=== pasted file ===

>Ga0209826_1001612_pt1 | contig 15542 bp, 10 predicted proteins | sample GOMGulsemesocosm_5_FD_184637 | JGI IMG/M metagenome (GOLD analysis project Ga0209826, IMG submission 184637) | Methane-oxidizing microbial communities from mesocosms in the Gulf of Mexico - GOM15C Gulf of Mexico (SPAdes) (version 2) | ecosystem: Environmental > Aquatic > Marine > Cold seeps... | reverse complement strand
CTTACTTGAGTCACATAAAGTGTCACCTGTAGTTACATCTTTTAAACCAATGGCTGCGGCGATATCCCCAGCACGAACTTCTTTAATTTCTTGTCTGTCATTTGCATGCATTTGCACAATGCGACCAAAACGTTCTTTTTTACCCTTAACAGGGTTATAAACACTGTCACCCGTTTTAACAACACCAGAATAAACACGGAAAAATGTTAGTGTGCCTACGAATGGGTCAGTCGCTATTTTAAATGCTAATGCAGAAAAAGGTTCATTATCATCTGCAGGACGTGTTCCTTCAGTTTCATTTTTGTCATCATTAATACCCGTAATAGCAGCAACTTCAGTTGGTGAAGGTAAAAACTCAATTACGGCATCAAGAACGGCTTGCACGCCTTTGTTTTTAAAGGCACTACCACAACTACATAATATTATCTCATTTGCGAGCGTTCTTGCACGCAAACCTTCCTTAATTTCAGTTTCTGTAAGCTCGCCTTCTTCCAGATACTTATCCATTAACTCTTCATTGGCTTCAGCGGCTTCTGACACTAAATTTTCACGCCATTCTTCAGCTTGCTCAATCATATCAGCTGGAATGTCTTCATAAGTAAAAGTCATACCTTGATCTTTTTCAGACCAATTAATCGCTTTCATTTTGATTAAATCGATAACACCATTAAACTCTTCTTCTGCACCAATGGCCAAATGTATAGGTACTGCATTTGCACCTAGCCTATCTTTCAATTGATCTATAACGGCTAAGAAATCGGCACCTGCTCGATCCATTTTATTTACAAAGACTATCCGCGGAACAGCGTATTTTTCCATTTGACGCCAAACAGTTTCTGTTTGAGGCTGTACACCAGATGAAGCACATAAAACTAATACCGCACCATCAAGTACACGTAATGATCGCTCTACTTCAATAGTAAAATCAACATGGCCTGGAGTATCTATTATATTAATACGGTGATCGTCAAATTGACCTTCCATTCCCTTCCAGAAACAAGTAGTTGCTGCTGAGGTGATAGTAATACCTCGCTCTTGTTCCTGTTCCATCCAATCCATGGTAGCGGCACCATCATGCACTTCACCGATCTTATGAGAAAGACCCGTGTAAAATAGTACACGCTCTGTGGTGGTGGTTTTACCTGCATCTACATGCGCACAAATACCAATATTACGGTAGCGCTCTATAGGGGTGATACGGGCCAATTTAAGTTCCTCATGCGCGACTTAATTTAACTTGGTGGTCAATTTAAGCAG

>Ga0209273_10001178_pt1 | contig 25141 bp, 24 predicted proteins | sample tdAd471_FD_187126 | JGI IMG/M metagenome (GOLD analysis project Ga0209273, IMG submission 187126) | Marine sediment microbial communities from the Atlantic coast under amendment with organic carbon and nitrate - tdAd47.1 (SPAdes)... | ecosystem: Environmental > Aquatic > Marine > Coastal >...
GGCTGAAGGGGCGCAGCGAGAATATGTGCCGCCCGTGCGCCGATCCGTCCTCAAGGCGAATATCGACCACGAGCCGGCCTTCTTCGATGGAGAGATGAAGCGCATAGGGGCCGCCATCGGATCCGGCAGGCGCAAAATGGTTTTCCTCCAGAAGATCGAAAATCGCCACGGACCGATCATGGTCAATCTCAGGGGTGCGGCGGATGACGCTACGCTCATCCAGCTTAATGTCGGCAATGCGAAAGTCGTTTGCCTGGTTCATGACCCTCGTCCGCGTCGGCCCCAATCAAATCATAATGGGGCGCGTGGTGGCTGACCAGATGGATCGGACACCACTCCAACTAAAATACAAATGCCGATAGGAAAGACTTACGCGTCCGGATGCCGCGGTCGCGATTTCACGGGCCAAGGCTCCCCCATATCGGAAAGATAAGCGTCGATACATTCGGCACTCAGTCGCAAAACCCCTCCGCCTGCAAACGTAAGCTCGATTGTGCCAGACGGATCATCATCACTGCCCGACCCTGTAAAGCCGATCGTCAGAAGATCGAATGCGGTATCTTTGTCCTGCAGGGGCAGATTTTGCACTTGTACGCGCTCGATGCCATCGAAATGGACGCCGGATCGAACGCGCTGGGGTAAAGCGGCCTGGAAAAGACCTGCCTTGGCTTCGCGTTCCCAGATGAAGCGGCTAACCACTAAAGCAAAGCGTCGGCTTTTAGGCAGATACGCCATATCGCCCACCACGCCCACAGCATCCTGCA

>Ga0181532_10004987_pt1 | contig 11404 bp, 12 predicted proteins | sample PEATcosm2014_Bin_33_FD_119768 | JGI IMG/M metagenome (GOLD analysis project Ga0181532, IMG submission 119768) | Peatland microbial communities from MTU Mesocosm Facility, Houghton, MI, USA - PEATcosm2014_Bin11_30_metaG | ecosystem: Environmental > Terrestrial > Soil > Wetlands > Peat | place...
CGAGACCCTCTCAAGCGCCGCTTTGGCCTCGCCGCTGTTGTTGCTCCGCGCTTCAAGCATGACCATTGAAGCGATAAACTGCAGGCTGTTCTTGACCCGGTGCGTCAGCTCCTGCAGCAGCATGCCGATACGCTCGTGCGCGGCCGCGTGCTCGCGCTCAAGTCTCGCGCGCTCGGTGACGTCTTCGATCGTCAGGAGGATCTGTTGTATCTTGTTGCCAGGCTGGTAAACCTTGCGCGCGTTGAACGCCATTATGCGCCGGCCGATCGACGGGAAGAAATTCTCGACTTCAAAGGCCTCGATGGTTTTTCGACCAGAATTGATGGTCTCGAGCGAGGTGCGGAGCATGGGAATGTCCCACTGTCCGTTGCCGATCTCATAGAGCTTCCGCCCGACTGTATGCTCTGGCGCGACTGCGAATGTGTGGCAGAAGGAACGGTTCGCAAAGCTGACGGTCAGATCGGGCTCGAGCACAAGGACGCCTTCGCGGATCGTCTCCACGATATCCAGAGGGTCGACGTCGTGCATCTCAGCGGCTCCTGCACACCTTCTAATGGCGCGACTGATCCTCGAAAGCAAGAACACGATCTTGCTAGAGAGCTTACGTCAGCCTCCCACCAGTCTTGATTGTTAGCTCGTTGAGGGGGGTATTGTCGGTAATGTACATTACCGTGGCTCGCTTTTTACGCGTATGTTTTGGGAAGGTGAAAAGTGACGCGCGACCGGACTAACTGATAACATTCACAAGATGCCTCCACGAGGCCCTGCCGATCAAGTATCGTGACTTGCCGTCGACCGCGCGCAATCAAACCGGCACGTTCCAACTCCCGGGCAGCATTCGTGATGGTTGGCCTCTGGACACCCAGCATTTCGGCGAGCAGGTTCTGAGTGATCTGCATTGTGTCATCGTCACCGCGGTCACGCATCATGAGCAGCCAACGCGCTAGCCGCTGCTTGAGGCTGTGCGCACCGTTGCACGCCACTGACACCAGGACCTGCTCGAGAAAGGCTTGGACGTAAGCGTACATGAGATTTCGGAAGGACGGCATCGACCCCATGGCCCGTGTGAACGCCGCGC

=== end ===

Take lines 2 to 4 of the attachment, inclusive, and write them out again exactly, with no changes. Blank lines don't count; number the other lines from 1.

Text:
CTTACTTGAGTCACATAAAGTGTCACCTGTAGTTACATCTTTTAAACCAATGGCTGCGGCGATATCCCCAGCACGAACTTCTTTAATTTCTTGTCTGTCATTTGCATGCATTTGCACAATGCGACCAAAACGTTCTTTTTTACCCTTAACAGGGTTATAAACACTGTCACCCGTTTTAACAACACCAGAATAAACACGGAAAAATGTTAGTGTGCCTACGAATGGGTCAGTCGCTATTTTAAATGCTAATGCAGAAAAAGGTTCATTATCATCTGCAGGACGTGTTCCTTCAGTTTCATTTTTGTCATCATTAATACCCGTAATAGCAGCAACTTCAGTTGGTGAAGGTAAAAACTCAATTACGGCATCAAGAACGGCTTGCACGCCTTTGTTTTTAAAGGCACTACCACAACTACATAATATTATCTCATTTGCGAGCGTTCTTGCACGCAAACCTTCCTTAATTTCAGTTTCTGTAAGCTCGCCTTCTTCCAGATACTTATCCATTAACTCTTCATTGGCTTCAGCGGCTTCTGACACTAAATTTTCACGCCATTCTTCAGCTTGCTCAATCATATCAGCTGGAATGTCTTCATAAGTAAAAGTCATACCTTGATCTTTTTCAGACCAATTAATCGCTTTCATTTTGATTAAATCGATAACACCATTAAACTCTTCTTCTGCACCAATGGCCAAATGTATAGGTACTGCATTTGCACCTAGCCTATCTTTCAATTGATCTATAACGGCTAAGAAATCGGCACCTGCTCGATCCATTTTATTTACAAAGACTATCCGCGGAACAGCGTATTTTTCCATTTGACGCCAAACAGTTTCTGTTTGAGGCTGTACACCAGATGAAGCACATAAAACTAATACCGCACCATCAAGTACACGTAATGATCGCTCTACTTCAATAGTAAAATCAACATGGCCTGGAGTATCTATTATATTAATACGGTGATCGTCAAATTGACCTTCCATTCCCTTCCAGAAACAAGTAGTTGCTGCTGAGGTGATAGTAATACCTCGCTCTTGTTCCTGTTCCATCCAATCCATGGTAGCGGCACCATCATGCACTTCACCGATCTTATGAGAAAGACCCGTGTAAAATAGTACACGCTCTGTGGTGGTGGTTTTACCTGCATCTACATGCGCACAAATACCAATATTACGGTAGCGCTCTATAGGGGTGATACGGGCCAATTTAAGTTCCTCATGCGCGACTTAATTTAACTTGGTGGTCAATTTAAGCAG

>Ga0209273_10001178_pt1 | contig 25141 bp, 24 predicted proteins | sample tdAd471_FD_187126 | JGI IMG/M metagenome (GOLD analysis project Ga0209273, IMG submission 187126) | Marine sediment microbial communities from the Atlantic coast under amendment with organic carbon and nitrate - tdAd47.1 (SPAdes)... | ecosystem: Environmental > Aquatic > Marine > Coastal >...
GGCTGAAGGGGCGCAGCGAGAATATGTGCCGCCCGTGCGCCGATCCGTCCTCAAGGCGAATATCGACCACGAGCCGGCCTTCTTCGATGGAGAGATGAAGCGCATAGGGGCCGCCATCGGATCCGGCAGGCGCAAAATGGTTTTCCTCCAGAAGATCGAAAATCGCCACGGACCGATCATGGTCAATCTCAGGGGTGCGGCGGATGACGCTACGCTCATCCAGCTTAATGTCGGCAATGCGAAAGTCGTTTGCCTGGTTCATGACCCTCGTCCGCGTCGGCCCCAATCAAATCATAATGGGGCGCGTGGTGGCTGACCAGATGGATCGGACACCACTCCAACTAAAATACAAATGCCGATAGGAAAGACTTACGCGTCCGGATGCCGCGGTCGCGATTTCACGGGCCAAGGCTCCCCCATATCGGAAAGATAAGCGTCGATACATTCGGCACTCAGTCGCAAAACCCCTCCGCCTGCAAACGTAAGCTCGATTGTGCCAGACGGATCATCATCACTGCCCGACCCTGTAAAGCCGATCGTCAGAAGATCGAATGCGGTATCTTTGTCCTGCAGGGGCAGATTTTGCACTTGTACGCGCTCGATGCCATCGAAATGGACGCCGGATCGAACGCGCTGGGGTAAAGCGGCCTGGAAAAGACCTGCCTTGGCTTCGCGTTCCCAGATGAAGCGGCTAACCACTAAAGCAAAGCGTCGGCTTTTAGGCAGATACGCCATATCGCCCACCACGCCCACAGCATCCTGCA